And that began a grand experiment in co-location: Cory draws a full-time salary from Perennial, brews for Side Project on nights and weekends while reinvesting all income back into the brewery, and shares capital expenses between the two breweries. He’s even going so far as to produce collaboration beers between the two breweries.
“Side Project is doing a collab with Perennial, and Perennial is doing a collab with Side Project. That’s where it gets really confusing—I’ll be brewing all of it, just about, since I work for Perennial too. The Perennial part is a quad where part of it is barrel-fermented in wine barrels and part of it is barrel-fermented in whisky barrels. And the whisky version is a little bit sour. I’m souring that quad part. For the Side Project version, the entire batch is sour, with tart cherries.”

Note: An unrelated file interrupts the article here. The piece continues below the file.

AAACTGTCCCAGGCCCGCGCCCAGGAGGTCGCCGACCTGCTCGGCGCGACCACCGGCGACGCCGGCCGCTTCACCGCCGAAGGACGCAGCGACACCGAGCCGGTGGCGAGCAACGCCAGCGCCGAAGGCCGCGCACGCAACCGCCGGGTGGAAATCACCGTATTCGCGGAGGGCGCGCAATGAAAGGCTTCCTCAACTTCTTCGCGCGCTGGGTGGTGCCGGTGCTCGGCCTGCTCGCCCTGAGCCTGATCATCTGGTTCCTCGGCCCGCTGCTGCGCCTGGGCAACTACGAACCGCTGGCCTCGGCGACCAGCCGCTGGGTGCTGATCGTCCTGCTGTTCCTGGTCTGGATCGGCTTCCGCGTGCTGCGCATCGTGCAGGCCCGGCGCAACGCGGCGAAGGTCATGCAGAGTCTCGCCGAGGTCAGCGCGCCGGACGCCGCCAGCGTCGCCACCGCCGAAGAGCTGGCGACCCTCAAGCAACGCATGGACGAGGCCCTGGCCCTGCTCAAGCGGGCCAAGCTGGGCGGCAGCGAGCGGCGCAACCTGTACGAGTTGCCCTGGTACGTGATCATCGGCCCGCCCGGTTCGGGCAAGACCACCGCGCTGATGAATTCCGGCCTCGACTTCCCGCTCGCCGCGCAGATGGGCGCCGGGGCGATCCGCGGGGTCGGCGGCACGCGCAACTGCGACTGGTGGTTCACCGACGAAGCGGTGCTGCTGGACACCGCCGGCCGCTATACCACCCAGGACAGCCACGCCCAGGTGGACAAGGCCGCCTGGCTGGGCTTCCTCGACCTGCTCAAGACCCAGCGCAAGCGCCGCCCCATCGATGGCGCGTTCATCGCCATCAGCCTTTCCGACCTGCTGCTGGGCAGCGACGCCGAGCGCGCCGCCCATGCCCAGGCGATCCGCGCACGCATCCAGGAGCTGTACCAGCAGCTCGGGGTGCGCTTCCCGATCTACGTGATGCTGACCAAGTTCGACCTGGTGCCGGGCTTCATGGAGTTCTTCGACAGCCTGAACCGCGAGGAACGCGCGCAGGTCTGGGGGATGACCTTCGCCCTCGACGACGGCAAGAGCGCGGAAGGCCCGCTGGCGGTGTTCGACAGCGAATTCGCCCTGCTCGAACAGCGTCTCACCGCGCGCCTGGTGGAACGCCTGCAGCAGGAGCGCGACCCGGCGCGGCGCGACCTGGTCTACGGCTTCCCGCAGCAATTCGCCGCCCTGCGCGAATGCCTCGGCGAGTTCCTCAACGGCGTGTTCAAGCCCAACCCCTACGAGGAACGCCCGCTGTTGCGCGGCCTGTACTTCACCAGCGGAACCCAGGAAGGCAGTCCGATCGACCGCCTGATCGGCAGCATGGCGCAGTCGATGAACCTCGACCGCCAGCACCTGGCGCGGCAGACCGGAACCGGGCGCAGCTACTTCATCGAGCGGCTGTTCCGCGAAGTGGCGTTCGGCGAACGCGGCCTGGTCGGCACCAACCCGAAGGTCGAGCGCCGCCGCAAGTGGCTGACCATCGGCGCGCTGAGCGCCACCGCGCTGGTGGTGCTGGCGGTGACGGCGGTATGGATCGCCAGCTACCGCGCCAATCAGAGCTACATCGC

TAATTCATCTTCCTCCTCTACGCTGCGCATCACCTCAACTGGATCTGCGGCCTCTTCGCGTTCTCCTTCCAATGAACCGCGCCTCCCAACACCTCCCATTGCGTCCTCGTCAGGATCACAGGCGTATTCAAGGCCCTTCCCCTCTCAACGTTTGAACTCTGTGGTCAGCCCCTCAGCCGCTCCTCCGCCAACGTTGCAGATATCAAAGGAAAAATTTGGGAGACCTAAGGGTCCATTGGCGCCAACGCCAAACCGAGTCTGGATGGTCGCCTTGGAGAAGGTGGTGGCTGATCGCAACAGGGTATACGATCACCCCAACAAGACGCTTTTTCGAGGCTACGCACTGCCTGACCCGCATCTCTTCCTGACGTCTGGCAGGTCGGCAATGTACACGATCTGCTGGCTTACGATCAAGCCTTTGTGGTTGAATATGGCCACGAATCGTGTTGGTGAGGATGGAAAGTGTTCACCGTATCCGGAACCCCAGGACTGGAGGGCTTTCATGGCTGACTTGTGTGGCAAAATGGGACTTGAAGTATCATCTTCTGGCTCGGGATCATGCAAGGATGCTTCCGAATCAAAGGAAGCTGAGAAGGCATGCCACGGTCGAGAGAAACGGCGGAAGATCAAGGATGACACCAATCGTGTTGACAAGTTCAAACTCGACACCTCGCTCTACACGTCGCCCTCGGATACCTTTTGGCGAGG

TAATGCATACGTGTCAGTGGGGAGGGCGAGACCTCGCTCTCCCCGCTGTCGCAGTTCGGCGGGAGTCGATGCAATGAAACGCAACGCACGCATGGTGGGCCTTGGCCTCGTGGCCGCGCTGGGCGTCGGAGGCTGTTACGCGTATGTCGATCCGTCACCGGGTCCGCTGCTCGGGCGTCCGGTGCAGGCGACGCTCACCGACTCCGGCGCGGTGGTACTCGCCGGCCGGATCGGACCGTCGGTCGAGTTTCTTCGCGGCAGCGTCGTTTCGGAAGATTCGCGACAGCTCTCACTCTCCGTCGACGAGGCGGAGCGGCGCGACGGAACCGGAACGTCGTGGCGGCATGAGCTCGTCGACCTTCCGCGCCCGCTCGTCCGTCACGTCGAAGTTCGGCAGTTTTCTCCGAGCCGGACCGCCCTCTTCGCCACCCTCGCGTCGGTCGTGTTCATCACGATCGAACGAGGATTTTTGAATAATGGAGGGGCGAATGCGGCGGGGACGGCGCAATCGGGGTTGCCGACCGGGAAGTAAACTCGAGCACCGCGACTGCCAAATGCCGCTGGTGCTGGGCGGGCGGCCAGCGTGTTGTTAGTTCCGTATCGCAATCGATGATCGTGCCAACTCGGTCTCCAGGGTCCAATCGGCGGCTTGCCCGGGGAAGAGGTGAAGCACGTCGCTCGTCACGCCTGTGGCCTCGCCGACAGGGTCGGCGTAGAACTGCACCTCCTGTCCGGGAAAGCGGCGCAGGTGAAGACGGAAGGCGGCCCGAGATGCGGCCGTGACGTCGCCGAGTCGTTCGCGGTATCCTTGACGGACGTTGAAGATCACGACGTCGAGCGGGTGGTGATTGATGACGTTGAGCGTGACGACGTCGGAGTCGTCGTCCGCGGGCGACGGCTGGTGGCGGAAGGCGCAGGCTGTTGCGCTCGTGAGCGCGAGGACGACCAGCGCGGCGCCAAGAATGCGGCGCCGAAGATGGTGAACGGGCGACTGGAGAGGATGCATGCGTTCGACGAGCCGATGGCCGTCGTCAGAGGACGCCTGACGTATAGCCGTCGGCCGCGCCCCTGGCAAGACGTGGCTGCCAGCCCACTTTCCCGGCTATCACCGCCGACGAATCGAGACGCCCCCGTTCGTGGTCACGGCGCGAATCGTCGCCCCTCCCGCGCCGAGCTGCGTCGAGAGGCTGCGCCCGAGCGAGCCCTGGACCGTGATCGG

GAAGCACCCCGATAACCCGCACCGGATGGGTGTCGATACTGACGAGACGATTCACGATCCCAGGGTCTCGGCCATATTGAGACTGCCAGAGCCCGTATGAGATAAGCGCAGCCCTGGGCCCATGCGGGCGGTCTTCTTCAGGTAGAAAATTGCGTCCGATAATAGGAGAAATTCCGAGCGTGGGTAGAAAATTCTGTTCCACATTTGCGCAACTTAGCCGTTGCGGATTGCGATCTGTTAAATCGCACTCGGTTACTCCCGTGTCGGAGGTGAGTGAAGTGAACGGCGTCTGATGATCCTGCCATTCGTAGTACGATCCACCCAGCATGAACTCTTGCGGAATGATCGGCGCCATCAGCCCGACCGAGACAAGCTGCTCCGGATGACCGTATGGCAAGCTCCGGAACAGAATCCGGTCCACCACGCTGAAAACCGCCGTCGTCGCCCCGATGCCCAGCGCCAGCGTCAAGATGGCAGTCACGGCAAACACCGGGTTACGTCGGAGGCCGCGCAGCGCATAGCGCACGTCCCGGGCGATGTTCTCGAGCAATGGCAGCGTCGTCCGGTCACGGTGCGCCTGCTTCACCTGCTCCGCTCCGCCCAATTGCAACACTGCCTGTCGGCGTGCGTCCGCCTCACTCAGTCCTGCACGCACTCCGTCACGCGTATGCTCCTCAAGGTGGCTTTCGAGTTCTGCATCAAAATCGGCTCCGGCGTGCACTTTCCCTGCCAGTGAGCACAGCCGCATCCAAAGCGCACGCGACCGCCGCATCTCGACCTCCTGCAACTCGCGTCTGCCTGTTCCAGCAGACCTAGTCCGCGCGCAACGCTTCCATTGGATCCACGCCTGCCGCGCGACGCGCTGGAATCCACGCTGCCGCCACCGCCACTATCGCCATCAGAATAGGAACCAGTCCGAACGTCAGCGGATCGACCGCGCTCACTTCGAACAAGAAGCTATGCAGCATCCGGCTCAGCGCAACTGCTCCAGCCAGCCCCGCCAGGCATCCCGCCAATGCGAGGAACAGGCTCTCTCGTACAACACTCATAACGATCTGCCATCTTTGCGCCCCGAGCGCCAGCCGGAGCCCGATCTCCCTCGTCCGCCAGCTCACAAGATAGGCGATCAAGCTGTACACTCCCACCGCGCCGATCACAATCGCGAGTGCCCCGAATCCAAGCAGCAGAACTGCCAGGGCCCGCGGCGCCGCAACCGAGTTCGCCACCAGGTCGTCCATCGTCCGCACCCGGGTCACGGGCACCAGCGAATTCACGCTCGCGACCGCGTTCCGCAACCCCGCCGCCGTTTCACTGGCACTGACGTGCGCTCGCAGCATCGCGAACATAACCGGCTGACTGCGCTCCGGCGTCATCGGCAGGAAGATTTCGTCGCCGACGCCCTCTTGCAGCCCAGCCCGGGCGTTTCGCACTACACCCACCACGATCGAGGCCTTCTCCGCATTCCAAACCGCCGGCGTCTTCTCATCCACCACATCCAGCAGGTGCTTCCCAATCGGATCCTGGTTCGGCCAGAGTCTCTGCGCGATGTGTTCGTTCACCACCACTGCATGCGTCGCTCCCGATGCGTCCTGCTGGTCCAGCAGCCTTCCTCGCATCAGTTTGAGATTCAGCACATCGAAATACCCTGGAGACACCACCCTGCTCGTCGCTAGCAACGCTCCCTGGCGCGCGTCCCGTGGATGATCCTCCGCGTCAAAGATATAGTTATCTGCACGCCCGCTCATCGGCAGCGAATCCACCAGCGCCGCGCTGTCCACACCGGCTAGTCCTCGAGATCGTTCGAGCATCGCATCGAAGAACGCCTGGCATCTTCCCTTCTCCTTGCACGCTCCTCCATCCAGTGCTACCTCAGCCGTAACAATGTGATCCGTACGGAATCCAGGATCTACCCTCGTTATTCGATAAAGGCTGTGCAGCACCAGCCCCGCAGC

Cory remains close to his homebrewing roots, and while Perennial’s primary brewhouse is an 8.5-barrel professional system, the test batches are still brewed on a high-end homebrewing rig.
“When homebrewers ask me what they can do to become a better homebrewer, I tell them ‘It’s all about the fermentation side,’” says Cory. “Everyone’s so concerned about the cool hops, and how they’re going to dry hop it, and what their grain bill is. Then you ferment it in this plastic bucket where, if you’re not careful, you’re oxidizing everything, and you don’t regulate temperatures, and you don’t even know whether you’re pitching the proper cell counts? Are you oxygenating properly? All these super important parts.”
“You make sugar water,” he continues. “The yeast makes the beer. So let’s really stress the actual production of the beer side.”